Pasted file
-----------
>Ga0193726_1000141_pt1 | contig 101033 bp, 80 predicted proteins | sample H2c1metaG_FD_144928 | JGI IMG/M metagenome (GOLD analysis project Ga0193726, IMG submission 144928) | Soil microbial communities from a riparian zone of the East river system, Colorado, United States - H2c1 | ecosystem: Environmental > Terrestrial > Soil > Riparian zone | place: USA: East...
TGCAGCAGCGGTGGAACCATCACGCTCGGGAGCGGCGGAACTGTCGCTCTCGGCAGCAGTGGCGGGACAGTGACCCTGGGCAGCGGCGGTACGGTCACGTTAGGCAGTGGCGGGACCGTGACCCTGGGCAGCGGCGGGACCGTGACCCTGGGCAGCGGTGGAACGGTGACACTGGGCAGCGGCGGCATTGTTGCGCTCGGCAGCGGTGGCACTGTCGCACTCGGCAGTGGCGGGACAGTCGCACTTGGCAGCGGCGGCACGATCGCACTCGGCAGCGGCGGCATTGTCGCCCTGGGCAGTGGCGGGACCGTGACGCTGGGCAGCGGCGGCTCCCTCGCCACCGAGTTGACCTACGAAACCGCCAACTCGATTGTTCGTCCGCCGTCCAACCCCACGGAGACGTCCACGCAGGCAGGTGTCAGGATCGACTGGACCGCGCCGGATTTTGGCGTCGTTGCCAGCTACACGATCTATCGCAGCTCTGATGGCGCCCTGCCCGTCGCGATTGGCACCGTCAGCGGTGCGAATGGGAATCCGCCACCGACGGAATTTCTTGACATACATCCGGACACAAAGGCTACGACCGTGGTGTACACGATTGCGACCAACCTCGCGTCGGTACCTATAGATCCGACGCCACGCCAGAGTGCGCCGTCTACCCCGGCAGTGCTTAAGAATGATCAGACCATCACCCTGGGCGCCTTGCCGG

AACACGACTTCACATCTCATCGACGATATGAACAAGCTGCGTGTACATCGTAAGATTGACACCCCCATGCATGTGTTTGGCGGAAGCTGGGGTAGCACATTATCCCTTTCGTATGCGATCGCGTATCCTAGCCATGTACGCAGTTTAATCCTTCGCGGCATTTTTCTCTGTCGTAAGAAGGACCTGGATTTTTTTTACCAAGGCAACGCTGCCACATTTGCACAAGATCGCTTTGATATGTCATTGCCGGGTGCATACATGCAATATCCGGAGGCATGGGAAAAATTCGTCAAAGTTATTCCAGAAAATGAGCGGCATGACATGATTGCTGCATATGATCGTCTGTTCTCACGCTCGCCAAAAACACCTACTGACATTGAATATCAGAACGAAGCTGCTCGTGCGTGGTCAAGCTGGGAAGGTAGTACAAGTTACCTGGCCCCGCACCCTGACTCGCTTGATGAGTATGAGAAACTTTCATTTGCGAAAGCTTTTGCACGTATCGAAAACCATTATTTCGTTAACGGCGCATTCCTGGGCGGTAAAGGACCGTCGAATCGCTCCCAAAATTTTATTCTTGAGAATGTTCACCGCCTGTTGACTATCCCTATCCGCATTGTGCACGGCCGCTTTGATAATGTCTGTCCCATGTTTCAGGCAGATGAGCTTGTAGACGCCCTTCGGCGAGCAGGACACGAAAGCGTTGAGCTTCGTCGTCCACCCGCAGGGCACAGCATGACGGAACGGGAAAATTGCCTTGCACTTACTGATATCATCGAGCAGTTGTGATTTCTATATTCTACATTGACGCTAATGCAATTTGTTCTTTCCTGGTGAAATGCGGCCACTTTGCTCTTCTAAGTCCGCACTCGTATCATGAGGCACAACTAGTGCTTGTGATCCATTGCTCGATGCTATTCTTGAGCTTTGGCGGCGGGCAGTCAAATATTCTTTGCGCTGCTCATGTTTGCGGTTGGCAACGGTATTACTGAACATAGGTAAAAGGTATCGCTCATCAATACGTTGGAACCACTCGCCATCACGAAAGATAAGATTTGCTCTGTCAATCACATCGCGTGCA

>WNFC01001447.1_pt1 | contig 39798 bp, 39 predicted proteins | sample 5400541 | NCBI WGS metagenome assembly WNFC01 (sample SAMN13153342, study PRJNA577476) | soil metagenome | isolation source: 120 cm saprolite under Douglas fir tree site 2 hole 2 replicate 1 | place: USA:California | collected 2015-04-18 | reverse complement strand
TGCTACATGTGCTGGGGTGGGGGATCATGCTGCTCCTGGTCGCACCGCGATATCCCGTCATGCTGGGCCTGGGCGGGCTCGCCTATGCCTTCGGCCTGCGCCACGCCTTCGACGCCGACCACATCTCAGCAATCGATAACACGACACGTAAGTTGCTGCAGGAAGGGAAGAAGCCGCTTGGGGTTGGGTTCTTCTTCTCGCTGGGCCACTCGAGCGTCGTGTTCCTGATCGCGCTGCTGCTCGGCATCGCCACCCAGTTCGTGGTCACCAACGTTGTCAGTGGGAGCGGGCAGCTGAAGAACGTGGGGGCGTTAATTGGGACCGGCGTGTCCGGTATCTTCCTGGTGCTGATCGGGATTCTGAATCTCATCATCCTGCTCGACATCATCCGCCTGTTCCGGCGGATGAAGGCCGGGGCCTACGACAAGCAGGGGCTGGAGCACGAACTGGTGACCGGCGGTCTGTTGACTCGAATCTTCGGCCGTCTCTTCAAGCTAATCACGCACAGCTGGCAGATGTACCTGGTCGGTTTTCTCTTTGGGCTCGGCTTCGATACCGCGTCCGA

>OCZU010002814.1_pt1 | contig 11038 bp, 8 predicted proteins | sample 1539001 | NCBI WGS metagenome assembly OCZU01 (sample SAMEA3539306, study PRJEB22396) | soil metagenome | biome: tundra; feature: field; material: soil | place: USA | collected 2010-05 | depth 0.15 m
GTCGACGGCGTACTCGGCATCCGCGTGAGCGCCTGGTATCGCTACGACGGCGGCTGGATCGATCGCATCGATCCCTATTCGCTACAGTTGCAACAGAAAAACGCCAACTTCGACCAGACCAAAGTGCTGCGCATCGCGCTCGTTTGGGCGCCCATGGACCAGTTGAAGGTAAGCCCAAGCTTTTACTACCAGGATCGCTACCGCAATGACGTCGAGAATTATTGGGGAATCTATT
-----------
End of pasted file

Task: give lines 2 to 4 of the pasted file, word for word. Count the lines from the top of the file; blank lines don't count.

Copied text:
TGCAGCAGCGGTGGAACCATCACGCTCGGGAGCGGCGGAACTGTCGCTCTCGGCAGCAGTGGCGGGACAGTGACCCTGGGCAGCGGCGGTACGGTCACGTTAGGCAGTGGCGGGACCGTGACCCTGGGCAGCGGCGGGACCGTGACCCTGGGCAGCGGTGGAACGGTGACACTGGGCAGCGGCGGCATTGTTGCGCTCGGCAGCGGTGGCACTGTCGCACTCGGCAGTGGCGGGACAGTCGCACTTGGCAGCGGCGGCACGATCGCACTCGGCAGCGGCGGCATTGTCGCCCTGGGCAGTGGCGGGACCGTGACGCTGGGCAGCGGCGGCTCCCTCGCCACCGAGTTGACCTACGAAACCGCCAACTCGATTGTTCGTCCGCCGTCCAACCCCACGGAGACGTCCACGCAGGCAGGTGTCAGGATCGACTGGACCGCGCCGGATTTTGGCGTCGTTGCCAGCTACACGATCTATCGCAGCTCTGATGGCGCCCTGCCCGTCGCGATTGGCACCGTCAGCGGTGCGAATGGGAATCCGCCACCGACGGAATTTCTTGACATACATCCGGACACAAAGGCTACGACCGTGGTGTACACGATTGCGACCAACCTCGCGTCGGTACCTATAGATCCGACGCCACGCCAGAGTGCGCCGTCTACCCCGGCAGTGCTTAAGAATGATCAGACCATCACCCTGGGCGCCTTGCCGG

AACACGACTTCACATCTCATCGACGATATGAACAAGCTGCGTGTACATCGTAAGATTGACACCCCCATGCATGTGTTTGGCGGAAGCTGGGGTAGCACATTATCCCTTTCGTATGCGATCGCGTATCCTAGCCATGTACGCAGTTTAATCCTTCGCGGCATTTTTCTCTGTCGTAAGAAGGACCTGGATTTTTTTTACCAAGGCAACGCTGCCACATTTGCACAAGATCGCTTTGATATGTCATTGCCGGGTGCATACATGCAATATCCGGAGGCATGGGAAAAATTCGTCAAAGTTATTCCAGAAAATGAGCGGCATGACATGATTGCTGCATATGATCGTCTGTTCTCACGCTCGCCAAAAACACCTACTGACATTGAATATCAGAACGAAGCTGCTCGTGCGTGGTCAAGCTGGGAAGGTAGTACAAGTTACCTGGCCCCGCACCCTGACTCGCTTGATGAGTATGAGAAACTTTCATTTGCGAAAGCTTTTGCACGTATCGAAAACCATTATTTCGTTAACGGCGCATTCCTGGGCGGTAAAGGACCGTCGAATCGCTCCCAAAATTTTATTCTTGAGAATGTTCACCGCCTGTTGACTATCCCTATCCGCATTGTGCACGGCCGCTTTGATAATGTCTGTCCCATGTTTCAGGCAGATGAGCTTGTAGACGCCCTTCGGCGAGCAGGACACGAAAGCGTTGAGCTTCGTCGTCCACCCGCAGGGCACAGCATGACGGAACGGGAAAATTGCCTTGCACTTACTGATATCATCGAGCAGTTGTGATTTCTATATTCTACATTGACGCTAATGCAATTTGTTCTTTCCTGGTGAAATGCGGCCACTTTGCTCTTCTAAGTCCGCACTCGTATCATGAGGCACAACTAGTGCTTGTGATCCATTGCTCGATGCTATTCTTGAGCTTTGGCGGCGGGCAGTCAAATATTCTTTGCGCTGCTCATGTTTGCGGTTGGCAACGGTATTACTGAACATAGGTAAAAGGTATCGCTCATCAATACGTTGGAACCACTCGCCATCACGAAAGATAAGATTTGCTCTGTCAATCACATCGCGTGCA

>WNFC01001447.1_pt1 | contig 39798 bp, 39 predicted proteins | sample 5400541 | NCBI WGS metagenome assembly WNFC01 (sample SAMN13153342, study PRJNA577476) | soil metagenome | isolation source: 120 cm saprolite under Douglas fir tree site 2 hole 2 replicate 1 | place: USA:California | collected 2015-04-18 | reverse complement strand